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Unformatted text preview: ENU 4134 – Pressure Drop Models D. Schubring August 16, 2010 Learning Objectives 1-e-i Use empirical models (including those not based on the HEM or SFM) to estimate pressure drop 1-e-ii Develop a correlation for adiabatic, two-component two-phase pressure drop and compare to literature models (in project) 1-e-iii Identify issues related to experiments on two-phase flow (mostly in project) 1-e-iv Estimate design requirements and propose system for acquisition of pressure drop data (in project) 5-b Use correlations and/or models to analyze problems in nuclear thermal hydraulics 5-c Use appropriate software (EES, TK Solver; scripting/compiled languages) to automate evaluation of correlations for a range of conditions or for more complex problems such as single-channel analysis (mostly in project) 5-d Identify assumptions used in development of models and critically evaluate the applicability of these assumptions for the TH conditions being modeled Notes Course: In the next 5-6 weeks, the emphasis will shift from lecture-driven theoretical understanding to problem-driving empirical analysis. Topics covered: pressure drop (these notes, Project 1); critical flow (HW 4.5); two-phase convective heat transfer (HW 5 and 6); and nuclear heat generation/transfer and SCA (HW 7, Project 2). Pressure Drop Models Considered: The total number of published pressure drop models for straight pipe flow easily extends into the 100’s. Different correlations are advised for steam-water (most nuclear-relevant), refrigerants (de-emphasized in this course), and two-component flows (e.g., air-water). Most industrial applications are pure-fluid; most experiments are two-component (why is this?). Pressure Drop Models Outline Lockhart-Martinelli (mostly two-component) Muller-Steinhagen and Heck (two-component or refrigerants) ¨ Review of HEM (pure fluids, steam-water at high G ) Martinelli-Nelson (steam-water at low-to-moderate G ) Armand-Treschev (steam-water, BWR-type conditions) Wallis (annular – warning: difficult) Asali (annular – warning: difficult) The text also provides the models of Thom (similar to M-N), Baroczy (similar to M-N), Jones, and (one of the correlations by) Chisholm. These are no longer frequently used; they are not required for this course. Lockhart-Martinelli Model Assumptions: 1. The pressure (gradient) of the two fluids is equal at any axial position (i.e., pl (z ) = pv (z )) 2. Single-phase relations can be applied within each phase Lockhart-Martinelli Parameter X2 = (dP /dz )lfric (dP /dz )v fric fl De fv De 2 Gm (1 − x )2 2ρl 2 Gm x 2 2ρv (1) dP dz dP dz l = fric v (2) (3) = fric Note: These are not calculated by assuming all the flow is as liquid (or gas). Lockhart-Martinelli Parameter (2) Most often, a turbulent smooth-tube relation is used to compute 2 X 2 . When this is done, Xtt is usually used as the symbol. The most frequent relation is the McAdams (seen below, n = 0.2) dP dz l fric 2 Rel−0.2 Gm (1 − x )2 De 2ρl Gm (1 − x )De == µl 2 Re −0.2 Gm x 2 = 0.184 v De 2ρv Gm xDe == µv = 0.184 (4) (5) (6) (7) Rel dP dz v fric Rev Lockhart-Martinelli Parameter (3) 2 Xtt 2 Xtt 2 Xtt = = = Rev Rel 0.2 1−x x 0.2 2 ρv ρl 2 (8) ρv ρl (9) (10) x µl (1 − x )µv µl µv 0 .2 1−x x 1 .8 1−x x ρv ρl Lockhart-Martinelli Multiplier The L-M correlation is for the two-phase multipliers, φ2 and φ2 v l (not φ2 and φ2 ). vo lo The conversions are as follows: φ2 lo φ2 vo = φ2 (1 − x )2−n l = φ2 x 2−n v (11) (12) ... where n = 0.2 when the McAdams correlation is used. Lockhart-Martinelli Correlations If frictional pressure gradient is known, φ2 and φ2 can be v l calculated from the data and then correlated. Lockhart and Martinelli proposed (with X as the positive square root of X 2 ): φ2 = 1 + l φ2 v 1 C +2 X X = 1 + CX + X 2 (13) (14) ... with C as a constant based on whether the fluid is laminar or turbulent. Assuming the latter: φ2 = 1 + l φ2 v 20 1 +2 Xtt Xtt 2 = 1 + 20Xtt + Xtt (15) (16) Coupling to Void Fraction After some tedious algebra: φ2 = (1 − α)−2 l (17) (18) This estimate of α are then used in gravitation and acceleration parts. Note that the estimate of α requires φl , even if dp /dz takes φv . Which Multiplier? (Not in Text) The two multipliers are not consistent for the same flow. This stems from the empirical correlations for φ2 and φ2 . v l The transition is based on the liquid Reynolds number: Rel == ρl {jl }De Gm (1 − x )De = µl µl (19) When this is larger than 4000, φ2 is to be used. Otherwise, φ2 . v l At typical BWR conditions (ρl = 740 kg m−3 , µl = 9.5 × 10−5 kg m−1 s−1 , De ≈ 0.01 m), this requires {jl } > 0.05 m s−1 (or Gl >37 kg m−2 s−1 ). So, for reactor applications, φ2 is almost always the appropriate l choice. Low pressure, two-component annular flow data can require both. Adjustments to Lockhart-Martinelli (Not in Text) Rather than developing a completely new correlation, some researchers have preferred to adjust L-M to their data. Adjustments have included: Using φ2 or φ2 exclusively v l Selecting a different single-phase friction factor Fitting the parameter(s) C Comments on Lockhart-Martinelli This is likely the most often cited two-phase pressure drop correlation. (To many chemical engineers, it is the only correlation). For comparing correlations, Lockhart-Martinelli is the ”Mendoza Line” of models – any new proposal that cannot perform better is rapidly discarded. While the correlation started with assumptions regarding physics – mechanical equilibrium and the applicability of single-phase pressure fields – it ends up being a curve fit by virtue of φ2 (X 2 ). Integrating the L-M correlation (total pressure loss in channel during boiling) can be a challenge as the function is non linear in x and branches about Rel . Typically, it is handled numerically (finite volume approach). The d α/dz Term in L-M As a type of separated flow model, the L-M correlation must be able to produce estimates of dx /dz (presumably through an energy balance) and d α/dz (below): dα d α dx d α dXtt dx = = dz dx dz dXtt dx dz d α/dXtt from Equation 11-95c: 2 dα (CXtt + 2) Xtt + CXtt + 1 =− 4 3 2 dXtt 2Xtt + 4CXtt + (2C 2 + 4) Xtt + 4CXtt + 2 (20) (21) dXtt /dx n = 0.2 for McAdams: dXtt (n − 2) (1 − x )n/2 x 3 = n/2 dx x (2x 5 − 4x 4 + 2x 3 ) Conclusion: not usually worth the pain for pure fluids. (22) Muller-Steinhagen and Heck – Motivation ¨ Consider, at a constant Gm , the function dP /dzfric (x ): There are two boundary conditions that must be satisfied: single-phase expressions at x = 0 and x = 1. The function has been observed to be continuous and reasonably smooth. There is a single peak in the function, at a quality of x = 0.9 to x = 0.95, depending on fluid properties, Gm , and geometry. (Enrichment: this is clearly an annular flow. Indeed, this peak occurs at roughly the same flow quality as the critical film flow rate.) Two-phase multplier methods (i.e., SFM methods) will either have a discontinuity or violate a boundary condition. M¨ller-Steinhagen u and Heck is a purely empirical method to estimate frictional pressure gradient only – acceleration and gravity terms must come from somewhere else. Muller-Steinhagen and Heck Correlation ¨ dP dz fric ,lo Relo dP dz fric ,go Rego dP dz fric ,MH GMH 2 Gm 2Dh ρl − = 0.316Relo 0.25 (23) (24) = Gm Dh µl 2 Gm 2Dh ρg − = 0.316Rego0.25 (25) (26) = Gm Dh µg dP x3 dz fric ,go dP dP − dz fric ,go dz fric ,lo = GMH (1 − x )1/3 + = dP + 2x dz fric ,lo (27) (28) Note: GMSH is not a mass a flux, but a pressure gradient (Pa/m). Muller-Steinhagen and Heck Comments ¨ For a wide range of fluids, this is observed to provide a good estimate when it is integrated from x = 0 to x = 1 and a fair estimate at any given x . It is a strong performer in two-component annular flow. No estimate of α is evident. Recommendation: use (1) drift flux model for bubbly/slug/churn, (2) M-N void fraction (Figure 11-17) for any steam-water regime, or (3) Rouhani-Axelsson for annular two-component (as in project). If you need it, estimate d α/dz with finite difference Review of HEM HEM: 1G 2 fTP Dh 2ρm + Gm dx volfg + ρm g cos (θ) + dp dz m = − 2 ∂ vol dz 1 + Gm x ∂ p g 2 (29) General SFM: − 2 dp 2 x ∂ volg 1 + Gm dz {α} ∂ p 2 +Gm 2 +Gm = flo φ2 lo 2 1 Gm + ρm g cos (θ) Dh 2ρl 2xvolg 2 (1 − x ) volf dx − {α} {1 − α} dz − x 2 volg (1 − x )2 volf + {α}2 {1 − α }2 d {α} dz (30) Assume dx /dz = d α/dz = 0, incompressible gas, upflow: Review of HEM HEM: − General SFM: − 2 1 Gm dp = fTP + ρm g dz Dh 2ρm (31) 2 dp 1 Gm = flo φ2 + ρm g lo dz Dh 2ρl (32) Phrase the HEM with φlo (as an SFM model): − dp dz = flo φ2 ,HEM lo = = ρl fTP ρm flo ρl µTP ρm µf 2 1 Gm + ρm g Dh 2ρl (33) (34) φ2 ,HEM lo φ2 ,HEM lo n (35) In the event that dx /dz = 0, or compressible gas, or non-upflow: the friction term still holds. Martinelli-Nelson Model The Martinelli-Nelson model is designed to apply directly to steam-water systems. Assumptions: φ2 is a function of flow quality and fluid properties. Since lo two-phase flow occurs along the saturation line, P and T are coupled so that φ2 = φ2 (P , x ) only. lo lo φ2 need not be considered. vo Computation of φ2 in M-N lo Most often φ2 is looked up from a figure. The figure is often lo generated from the results of the Lockhart-Martinelli correlation (except with n = 0.25 instead of n = 0.2 – listed first) or the analytical expression of Jones (listed second): φ2 lo φ2 lo 1 20 + 2 (1 − x )1.75 Xtt Xtt ρf − 1 x 0.824 + 1 = 1.2 ρg = 1+ (36) (37) Although these look much different than one another, they produce similar results. For constant heating, an average multiplier can be computed (such as that from the L-M correlation): φ2 lo = 1 x x 1+ 0 20 1 +2 Xtt Xtt (1 − x )1.75 dx (38) φ2 in M-N lo Figure 11-15 in T&K α in M-N Figure 11-17 in T&K Integral Approach M-N is most useful when using an integral approach (computing ∆P rather than dP /dz ). When gas compressibility is ignored (reasonable for industrial steam-water applications, for which ∆P << Pabs and constant heating is assumed, the SFM pressure difference becomes: ∆P = + + G2 L flo × m× De 2ρl xout 2 Gm ρl xout 0 φ2 dx lo (39) (1 − xout )2 x 2 ρl + out − 1 1 − αout αout ρv xout Lρl g cos(θ) xout 1− 1− 0 ρv ρl α dx This is sometimes written as: ∆P = 2 flo Gm L G2 (r3 ) + m (r2 ) + Lρl g cos(θ)(r4 ) 2De ρ l ρl (40) Integral Approach (2) The first part of the acceleration term appears to produce garbage (0/0) when xout = 1, but it actually goes to 0. We’ll skip the analytical x (α) and related calculus and provide the result that, in this limit: ∆P = + 1 G2 flo × m ×L φ2 dx lo De 2ρl 0 2 Gm ρl − 1 + Lρl g cos(θ) ρl ρv (41) 1 1− 1− 0 ρv ρl α dx r2 , r3 , and r4 tables still work in the limit xout = 1. Graphical Correlation of r2 (acceleration) Figure 11-18 in T&K, listed as for the Thom correlation (same value) – can calculate from equation; don’t really need a chart Graphical Correlation of r3 (friction) Figure 11-16 in T&K Graphical Correlation of r4 (gravity) Figure 11-20 in T&K, listed as for the Thom correlation (same value) Comments on Martinelli-Nelson Based on real data, φ2 is not independent of Gm or even geometry lo Gm . M-N assumed a separated flow in their model (which in vertical flow implies annular flow). Since dispersed flows (e.g., bubbly) occur and regime transitions are functions of Gm and De (in general), the implicit regime identification is incorrect. The M-N model works best at moderate Gm (500-1000 kg m−2 s−1 ). This is somewhat below typical reactor Gm values, for which HEM is typically better Armand-Treschev Correlation Correlation for α (old news): α = β [0.833 + 0.005 ln(10p )] (42) p in MPa This relation for α is enough to compute ρm and the gravitational part. The accelerational part comes from the dx /dz term (given or energy balance) and the d α/dz term. It is fairly strong for in-core BWR calculations. Two-Phase Multiplier for A-T For β < 0.9 and α < 0.5: φ2 lo For β < 0.9 and α > 0.5: φ2 lo 0.48 (1 − x ))1.75 (1 − α)n n = 1.9 + 0.0148p = (44) (45) = (1 − x )1.75 (1 − α)1.2 (43) p in MPa For β > 0.9: φ2 lo p in MPa = 0.0025p + 0.055 (1 − β )1.75 (1 − x )1.75 (46) Annular Flow-Specific Models (Film Roughness Models) Force balances: τi ρcore g D − 2δ 4 τw =− D − 2δ 4 1− 2 ρcore jg ,core Pabs dP − dz (47) − RD (UD − UE ) = τi − D − 2δ D 1 dP + ρl g 4 dz D 2 − (D − 2δ )2 D (48) Need a correlation for dP /dz (total, not just frictional), τw or (usually) τi + appropriate entrainment information/models/assumptions. Wallis Model for τi fWallis fWallis ,modified fWallis ,modified τi = 0.005 1 + 300 = fBlasius δ D δ D δ D (49) (50) (51) (52) 1 + 300 − = 0.079Resg0.25 1 + 300 ρg (jg ,core − vliquid ,interface )2 =f 2 Simple Approach to Wallis Correlation Assume that entrainment is negligible. ρcore = ρg , RD = 0 (droplet deposition mass flux). Further assume that vliquid ,interface = 0 and jg ,core = jg . Solve the following equations simultaneously (TK Solver, EES, etc.): τi τi τw = − 0.079Resg0.25 δ 1 + 300 D 2 ρcore jg ,g Pabs 2 ρ g jg 2 (53) (54) =− = τi − D − 2δ 4 1− dP D − 2δ − ρg g dz 4 D − 2δ D 1 dP + ρl g 4 dz D 2 − (D − 2δ )2 D (55) Need δ from experimental data. More Sophisticated Use of Wallis – Liquid Film Flow y – distance from wall, u – general velocity, u – friction velocity. Subscript +: non-dimensional wall coordinate u = τ ρl u (y ) u yu ν δu ν (56) (57) (58) (59) u+ = y+ = δ+ = Universal velocity profile (“Universal” than to “profile”.) + y + 5.0 ln y + − 3.05 u= 2.5 ln y + + 5.5 applies more to “velocity” if y + < 5 if 5 < y + < 30 if 30 < y + (60) More Sophisticated Use of Wallis – Liquid Film Flow 2 The value of vliquid ,interface is then solved iteratively with τ , etc. In low-pressure annular flow, τi ≈ τw , so the film velocity profile can be non-dimensionalized with either. A dimensionless film flow rate, mL,film , is defined by: ˙+ mL,film = ˙+ mL,film ˙ π D µl the film height: if δ + < 5 if 5 < δ + < 30 if 30 < δ + (62) (61) By integrating the UVP, this can be related to 2 0.5 (δ + ) mL,film = ˙+ −64 + 3δ + + 2.5δ + ln (δ + ) 12.05 − 8.05δ + + 5δ + ln (δ + ) More Sophisticated Use of Wallis – Entrainment Whatever doesn’t flow in the film must be entrained, allowing calculation of ρcore : = ml − ml ,film ˙ ˙ = (mg + ml ,Ent ) ˙ ˙ ml ,Ent ˙ mg ˙ + ρg ρl −1 ml ,Ent ˙ ρcore (63) (64) Ishii and collaborators have suggested the following model for droplet deposition rate, RD : RD − = 0.022 (ρcore − ρg ) Usg Reg 0.25 ρg ρcore − ρg 0.26 (65) Take UD as Usg (droplets deposit at the core velocity) and UE as vliquid ,interface (droplets are entrained at the top of the liquid film). These equations (obviously!) require a computer solver. Need to use Equations 47 and 48, not the simplified versions. An Alternate τi Correlation – Asali Asali further couples the τi correlation into the friction factor, using δ + as the non-dimensional film thickness parameter rather than δ/D : τi ,As φHN − − = 0.046KEsg Reg 0.2 1 + 0.45Reg 0.2 φHN δ + − 4 (66) = µl µg ρg ρl 0.5 (67) Normally, Asali non-dimensionalizes by τi (which is a bit faster with most implementations), but the effect is usually small. ...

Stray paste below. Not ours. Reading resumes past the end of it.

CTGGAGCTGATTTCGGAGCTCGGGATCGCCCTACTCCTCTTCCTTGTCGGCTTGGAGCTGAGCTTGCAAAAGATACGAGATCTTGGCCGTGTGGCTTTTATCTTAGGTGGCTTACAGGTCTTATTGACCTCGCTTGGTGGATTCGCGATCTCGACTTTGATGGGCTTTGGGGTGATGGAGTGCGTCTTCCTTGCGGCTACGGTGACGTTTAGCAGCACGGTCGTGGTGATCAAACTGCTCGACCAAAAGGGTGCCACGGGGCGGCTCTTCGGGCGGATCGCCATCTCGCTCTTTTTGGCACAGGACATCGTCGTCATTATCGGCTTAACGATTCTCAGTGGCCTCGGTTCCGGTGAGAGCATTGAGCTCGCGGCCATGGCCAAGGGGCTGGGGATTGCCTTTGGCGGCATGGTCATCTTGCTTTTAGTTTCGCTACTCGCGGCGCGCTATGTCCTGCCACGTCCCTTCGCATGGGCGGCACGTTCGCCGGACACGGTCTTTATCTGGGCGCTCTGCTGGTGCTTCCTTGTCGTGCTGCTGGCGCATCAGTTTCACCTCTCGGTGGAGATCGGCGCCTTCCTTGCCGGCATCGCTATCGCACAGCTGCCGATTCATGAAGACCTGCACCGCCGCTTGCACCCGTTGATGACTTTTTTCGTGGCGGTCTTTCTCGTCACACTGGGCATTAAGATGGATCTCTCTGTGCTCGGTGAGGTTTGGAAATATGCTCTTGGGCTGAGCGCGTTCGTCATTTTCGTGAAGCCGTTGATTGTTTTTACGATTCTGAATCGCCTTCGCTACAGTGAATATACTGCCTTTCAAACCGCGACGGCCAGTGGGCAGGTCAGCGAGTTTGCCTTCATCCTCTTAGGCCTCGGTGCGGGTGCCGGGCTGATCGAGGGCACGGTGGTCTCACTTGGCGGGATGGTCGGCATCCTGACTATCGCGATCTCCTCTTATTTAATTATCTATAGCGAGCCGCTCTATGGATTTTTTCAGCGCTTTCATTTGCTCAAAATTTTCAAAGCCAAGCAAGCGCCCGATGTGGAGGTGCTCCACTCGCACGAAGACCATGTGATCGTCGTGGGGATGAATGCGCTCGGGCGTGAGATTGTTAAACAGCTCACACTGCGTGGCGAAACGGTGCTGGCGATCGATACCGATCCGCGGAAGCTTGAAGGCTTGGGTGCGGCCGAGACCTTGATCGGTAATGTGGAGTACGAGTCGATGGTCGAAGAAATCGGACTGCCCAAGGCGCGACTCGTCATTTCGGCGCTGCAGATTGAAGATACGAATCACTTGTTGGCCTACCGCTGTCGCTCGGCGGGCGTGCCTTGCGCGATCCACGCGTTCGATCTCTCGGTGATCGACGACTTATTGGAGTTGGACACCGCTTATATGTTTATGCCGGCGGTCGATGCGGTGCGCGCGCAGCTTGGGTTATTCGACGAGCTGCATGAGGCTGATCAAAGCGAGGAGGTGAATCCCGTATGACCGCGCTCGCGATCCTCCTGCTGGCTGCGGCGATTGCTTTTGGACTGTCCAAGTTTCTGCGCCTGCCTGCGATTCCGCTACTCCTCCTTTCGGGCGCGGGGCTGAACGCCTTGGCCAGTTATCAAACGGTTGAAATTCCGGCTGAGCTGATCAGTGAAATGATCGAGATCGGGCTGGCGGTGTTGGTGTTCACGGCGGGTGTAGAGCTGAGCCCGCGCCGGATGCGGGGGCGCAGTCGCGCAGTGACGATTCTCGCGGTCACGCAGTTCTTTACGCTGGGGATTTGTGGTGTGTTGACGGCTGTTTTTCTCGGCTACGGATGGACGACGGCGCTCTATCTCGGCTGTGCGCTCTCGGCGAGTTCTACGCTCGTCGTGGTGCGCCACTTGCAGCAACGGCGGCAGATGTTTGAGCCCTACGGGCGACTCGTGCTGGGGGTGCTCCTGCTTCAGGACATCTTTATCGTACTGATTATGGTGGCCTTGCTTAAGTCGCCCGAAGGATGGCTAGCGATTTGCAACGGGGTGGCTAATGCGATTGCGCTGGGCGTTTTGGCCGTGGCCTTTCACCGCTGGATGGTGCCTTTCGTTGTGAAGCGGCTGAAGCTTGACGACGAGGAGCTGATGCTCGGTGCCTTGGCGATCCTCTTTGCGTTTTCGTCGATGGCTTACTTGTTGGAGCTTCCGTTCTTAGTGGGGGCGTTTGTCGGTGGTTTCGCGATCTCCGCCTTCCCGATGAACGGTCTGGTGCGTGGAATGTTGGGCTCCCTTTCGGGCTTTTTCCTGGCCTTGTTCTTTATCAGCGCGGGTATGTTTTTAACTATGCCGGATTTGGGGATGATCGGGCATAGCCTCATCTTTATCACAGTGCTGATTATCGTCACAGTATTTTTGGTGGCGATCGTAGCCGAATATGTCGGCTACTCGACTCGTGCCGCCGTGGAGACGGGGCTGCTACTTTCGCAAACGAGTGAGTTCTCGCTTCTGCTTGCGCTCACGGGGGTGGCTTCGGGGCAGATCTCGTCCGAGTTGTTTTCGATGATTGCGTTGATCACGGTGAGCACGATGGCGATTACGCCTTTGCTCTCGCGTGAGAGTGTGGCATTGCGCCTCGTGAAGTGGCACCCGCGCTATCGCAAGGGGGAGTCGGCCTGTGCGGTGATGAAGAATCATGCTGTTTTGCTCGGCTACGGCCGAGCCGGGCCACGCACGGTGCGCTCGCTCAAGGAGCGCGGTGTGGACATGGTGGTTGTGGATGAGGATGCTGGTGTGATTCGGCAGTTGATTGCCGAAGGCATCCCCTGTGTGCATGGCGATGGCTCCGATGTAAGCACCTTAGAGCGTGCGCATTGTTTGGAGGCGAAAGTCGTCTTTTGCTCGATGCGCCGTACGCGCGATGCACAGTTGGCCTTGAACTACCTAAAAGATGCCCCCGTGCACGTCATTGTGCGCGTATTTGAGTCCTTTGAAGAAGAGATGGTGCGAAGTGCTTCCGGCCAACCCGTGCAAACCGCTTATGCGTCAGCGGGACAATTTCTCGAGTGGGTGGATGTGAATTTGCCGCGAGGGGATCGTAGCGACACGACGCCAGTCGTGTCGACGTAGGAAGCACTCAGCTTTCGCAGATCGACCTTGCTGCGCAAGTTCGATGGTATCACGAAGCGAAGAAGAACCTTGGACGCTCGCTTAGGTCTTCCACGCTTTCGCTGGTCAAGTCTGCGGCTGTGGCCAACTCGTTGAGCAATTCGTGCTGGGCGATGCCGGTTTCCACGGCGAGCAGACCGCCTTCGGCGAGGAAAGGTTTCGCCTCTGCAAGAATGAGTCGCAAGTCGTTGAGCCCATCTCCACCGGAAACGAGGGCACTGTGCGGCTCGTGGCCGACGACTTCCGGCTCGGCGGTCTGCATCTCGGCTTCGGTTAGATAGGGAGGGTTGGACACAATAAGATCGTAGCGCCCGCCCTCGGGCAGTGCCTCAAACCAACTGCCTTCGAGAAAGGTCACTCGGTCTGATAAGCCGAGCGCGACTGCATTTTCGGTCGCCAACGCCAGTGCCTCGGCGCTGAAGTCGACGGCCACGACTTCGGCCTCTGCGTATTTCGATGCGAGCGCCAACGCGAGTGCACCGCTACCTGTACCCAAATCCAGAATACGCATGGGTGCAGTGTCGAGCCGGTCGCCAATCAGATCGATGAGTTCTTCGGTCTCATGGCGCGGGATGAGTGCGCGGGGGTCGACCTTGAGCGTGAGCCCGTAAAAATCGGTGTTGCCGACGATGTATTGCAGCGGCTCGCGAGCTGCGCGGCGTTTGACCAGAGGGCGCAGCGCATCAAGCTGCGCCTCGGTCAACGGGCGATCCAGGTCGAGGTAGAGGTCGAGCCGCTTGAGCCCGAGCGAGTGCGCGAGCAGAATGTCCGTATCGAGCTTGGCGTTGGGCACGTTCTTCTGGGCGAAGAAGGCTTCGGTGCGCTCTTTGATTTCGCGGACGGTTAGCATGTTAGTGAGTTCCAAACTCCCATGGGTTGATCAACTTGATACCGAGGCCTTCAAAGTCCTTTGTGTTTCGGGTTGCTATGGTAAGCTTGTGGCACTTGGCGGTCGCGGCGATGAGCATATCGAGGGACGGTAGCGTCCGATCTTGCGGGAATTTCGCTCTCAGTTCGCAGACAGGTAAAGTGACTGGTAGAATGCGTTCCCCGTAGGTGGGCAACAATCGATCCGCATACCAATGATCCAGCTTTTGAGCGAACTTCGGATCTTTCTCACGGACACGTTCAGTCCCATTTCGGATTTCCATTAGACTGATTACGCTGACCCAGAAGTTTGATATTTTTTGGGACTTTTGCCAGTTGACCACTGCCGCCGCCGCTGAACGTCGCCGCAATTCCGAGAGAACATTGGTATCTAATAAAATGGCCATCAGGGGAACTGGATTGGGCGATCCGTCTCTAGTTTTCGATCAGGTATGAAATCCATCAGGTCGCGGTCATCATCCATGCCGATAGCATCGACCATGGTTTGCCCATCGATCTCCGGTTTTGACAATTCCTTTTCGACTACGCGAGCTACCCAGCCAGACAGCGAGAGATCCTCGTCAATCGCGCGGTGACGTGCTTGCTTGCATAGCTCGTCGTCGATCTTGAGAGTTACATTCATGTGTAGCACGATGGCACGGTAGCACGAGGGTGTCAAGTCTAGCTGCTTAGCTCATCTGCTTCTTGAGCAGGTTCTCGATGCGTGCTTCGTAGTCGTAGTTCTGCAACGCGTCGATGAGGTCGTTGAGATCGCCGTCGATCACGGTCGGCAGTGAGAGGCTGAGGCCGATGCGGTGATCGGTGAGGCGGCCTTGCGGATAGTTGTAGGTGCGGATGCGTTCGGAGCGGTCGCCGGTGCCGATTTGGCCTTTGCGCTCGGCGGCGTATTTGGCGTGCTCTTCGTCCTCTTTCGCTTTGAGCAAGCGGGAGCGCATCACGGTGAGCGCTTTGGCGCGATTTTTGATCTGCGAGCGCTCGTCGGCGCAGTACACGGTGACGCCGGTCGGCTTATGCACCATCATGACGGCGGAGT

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This note was uploaded on 02/07/2011 for the course ENU 4134 taught by Professor Schubring during the Spring '11 term at University of Florida.